Nobody’s Darling Expanding
“Two years ago, Nobody’s Darling broke the mold of LGBTQ bars in Chicago, and the Andersonville tavern was named a James Beard Award finalist in 2022. Now, the welcoming neighborhood tavern, after more than nine months of anticipation, is unveiling an expansion that will nearly double its capacity,” reports Eater Chicago.
Olive Oil Prices Double
“Olive oil prices spiked to fresh records as severe droughts in major producing [countries] continue to crimp supplies—driving desperate people to resort to stealing it,” posts CNBC. “Global prices of olive oil surged to $8,900 per ton in September, driven by ‘extremely dry weather’ in the Mediterranean.”
“Just four months after announcing that the hot dog-shaped Wienermobile was changing its name to the Frankmobile, the distinctive wiener on wheels is reverting to the original,” dresses AP. The Instagram notice is here.
Starbucks Speeding Up Its “383 Billion” Possible Combinations
“The biggest thing keeping people from their local Starbucks these days isn’t that a grande blonde vanilla latte costs $7 or that a venti mocha cookie crumble Frappuccino has 590 calories,” reports Bloomberg. “It’s the wait. The time from placing an order to being served now tops five minutes for more than a third of customers… That’s mainly because of a sprawling menu and increasingly customized drinks with various squirts, shots and cold foams—which add up to more than 383 billion different possibilities just for a latte. Starbucks is attempting to fight back, spending billions of dollars to shave seconds from the process of making nearly everything.”
FILM & TELEVISION
Amazon Prime Video Adds Commercials As Profit Center
“Seeking to raise revenue, Amazon said that U.S. subscribers to its streaming service could opt for an ad-free version for an extra $2.99 per month,” reports the New York Times. Says Amazon: “To continue investing in compelling content and keep increasing that investment over a long period of time, starting in early 2024, Prime Video shows and movies will include limited advertisements.”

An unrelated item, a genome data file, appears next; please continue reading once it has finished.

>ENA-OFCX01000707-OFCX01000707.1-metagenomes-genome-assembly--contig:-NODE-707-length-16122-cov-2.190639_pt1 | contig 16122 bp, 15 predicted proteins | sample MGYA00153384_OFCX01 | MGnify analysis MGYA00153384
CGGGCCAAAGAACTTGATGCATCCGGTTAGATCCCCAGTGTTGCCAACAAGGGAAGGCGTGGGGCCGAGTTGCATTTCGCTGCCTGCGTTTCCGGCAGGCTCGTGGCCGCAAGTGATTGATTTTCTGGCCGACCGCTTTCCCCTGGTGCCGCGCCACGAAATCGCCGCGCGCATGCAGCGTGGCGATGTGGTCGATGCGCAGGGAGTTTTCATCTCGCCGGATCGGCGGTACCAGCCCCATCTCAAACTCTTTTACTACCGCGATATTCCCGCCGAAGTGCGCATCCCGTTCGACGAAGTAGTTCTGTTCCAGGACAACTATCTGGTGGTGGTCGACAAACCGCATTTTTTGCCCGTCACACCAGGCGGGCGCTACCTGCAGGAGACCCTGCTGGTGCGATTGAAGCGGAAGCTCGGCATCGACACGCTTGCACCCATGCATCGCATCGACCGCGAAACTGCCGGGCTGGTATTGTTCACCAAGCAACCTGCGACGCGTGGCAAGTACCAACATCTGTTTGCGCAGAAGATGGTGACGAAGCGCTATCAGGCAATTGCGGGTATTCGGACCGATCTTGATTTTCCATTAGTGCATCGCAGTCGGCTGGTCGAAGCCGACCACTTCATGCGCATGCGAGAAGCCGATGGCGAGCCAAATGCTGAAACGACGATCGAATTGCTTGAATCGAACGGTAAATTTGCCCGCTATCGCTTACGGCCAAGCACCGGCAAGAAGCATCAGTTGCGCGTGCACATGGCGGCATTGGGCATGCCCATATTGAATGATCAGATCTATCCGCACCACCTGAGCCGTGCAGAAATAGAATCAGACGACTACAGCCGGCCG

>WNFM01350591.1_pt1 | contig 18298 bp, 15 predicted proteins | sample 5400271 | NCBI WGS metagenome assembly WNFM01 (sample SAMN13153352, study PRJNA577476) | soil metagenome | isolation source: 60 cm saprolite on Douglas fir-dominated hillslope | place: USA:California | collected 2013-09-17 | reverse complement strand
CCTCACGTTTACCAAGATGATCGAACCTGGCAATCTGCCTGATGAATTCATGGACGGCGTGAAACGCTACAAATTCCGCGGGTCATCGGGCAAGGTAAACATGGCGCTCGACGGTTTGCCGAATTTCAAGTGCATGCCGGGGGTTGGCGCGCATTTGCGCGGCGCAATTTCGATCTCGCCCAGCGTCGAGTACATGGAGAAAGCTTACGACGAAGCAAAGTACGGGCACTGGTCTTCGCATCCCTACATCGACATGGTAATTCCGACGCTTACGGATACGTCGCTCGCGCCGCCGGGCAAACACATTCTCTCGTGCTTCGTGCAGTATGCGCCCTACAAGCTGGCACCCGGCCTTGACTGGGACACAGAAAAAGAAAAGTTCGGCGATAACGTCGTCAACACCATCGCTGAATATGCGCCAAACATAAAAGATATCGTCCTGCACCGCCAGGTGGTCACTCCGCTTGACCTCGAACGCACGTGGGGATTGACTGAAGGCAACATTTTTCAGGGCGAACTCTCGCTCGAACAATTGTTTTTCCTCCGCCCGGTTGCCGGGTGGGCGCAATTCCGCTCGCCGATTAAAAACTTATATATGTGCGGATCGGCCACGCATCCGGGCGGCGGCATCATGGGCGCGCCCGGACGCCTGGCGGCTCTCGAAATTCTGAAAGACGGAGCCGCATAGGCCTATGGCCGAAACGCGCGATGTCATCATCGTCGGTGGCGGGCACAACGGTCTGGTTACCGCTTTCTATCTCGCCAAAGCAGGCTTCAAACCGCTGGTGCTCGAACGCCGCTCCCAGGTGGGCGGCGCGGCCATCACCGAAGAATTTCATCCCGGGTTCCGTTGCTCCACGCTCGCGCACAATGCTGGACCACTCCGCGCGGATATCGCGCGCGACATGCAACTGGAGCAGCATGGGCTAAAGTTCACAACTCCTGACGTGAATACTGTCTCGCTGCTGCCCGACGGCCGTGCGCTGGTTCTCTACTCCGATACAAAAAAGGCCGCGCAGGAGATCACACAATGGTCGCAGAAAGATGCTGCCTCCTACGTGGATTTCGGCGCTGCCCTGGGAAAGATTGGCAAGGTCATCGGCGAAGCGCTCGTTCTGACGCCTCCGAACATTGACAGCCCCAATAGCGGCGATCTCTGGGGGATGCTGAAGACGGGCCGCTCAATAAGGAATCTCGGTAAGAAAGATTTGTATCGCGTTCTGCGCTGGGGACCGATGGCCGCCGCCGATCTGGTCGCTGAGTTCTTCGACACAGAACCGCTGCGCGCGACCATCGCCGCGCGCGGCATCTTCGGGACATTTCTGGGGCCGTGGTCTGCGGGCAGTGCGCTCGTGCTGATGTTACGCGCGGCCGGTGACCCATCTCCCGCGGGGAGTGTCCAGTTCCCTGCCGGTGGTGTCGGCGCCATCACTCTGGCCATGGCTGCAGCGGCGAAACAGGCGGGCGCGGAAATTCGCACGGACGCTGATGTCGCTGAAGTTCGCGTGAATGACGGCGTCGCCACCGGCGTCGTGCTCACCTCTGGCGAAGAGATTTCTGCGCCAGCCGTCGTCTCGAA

MeTV FM’s Rick O’Dell Steps Down
“In the fall of 2015 I was hired by Neal Sabin and Norm Shapiro of Weigel Broadcasting to be the Program Director for their newest creation, 87.7FM MeTV FM Radio,” broadcaster Rick O’Dell posts on Facebook: “The assignment came with plenty of excitement, surprises and triumphs over challenges, everything you’d want in a radio job.” O’Dell has announced October 4 as his retirement.
Octogenarian Bloomberg’s Hope For Clean Succession
“At eighty-one years old, common sense says I should have succession plans,” former New York City mayor Michael Bloomberg told the New York Times. “As he kicks off a new campaign to use his wealth to block the construction of petrochemical plants, Bloomberg outlined the fate of his company Bloomberg L.P. after he dies. He said his Bloomberg Philanthropies foundation would inherit his multi-billion-dollar company and then eventually sell it. ‘I give virtually all of the company’s profits to the foundation, and the foundation gave away last year $1.7 billion… But when I die, the foundation inherits the company. They, because of the tax laws, will have to get rid of it, sell it someplace or other over the first five years.’ … Bloomberg holds an eighty-eight percent stake in the company behind Wall Street’s favorite data terminals, which generated revenue of more than $12 billion in 2022. He said he…. hoped to keep working for at least three to five more years. ‘I know exactly what I want to do.'”
Checking In On Billy Corgan’s Tower Records Pop-Up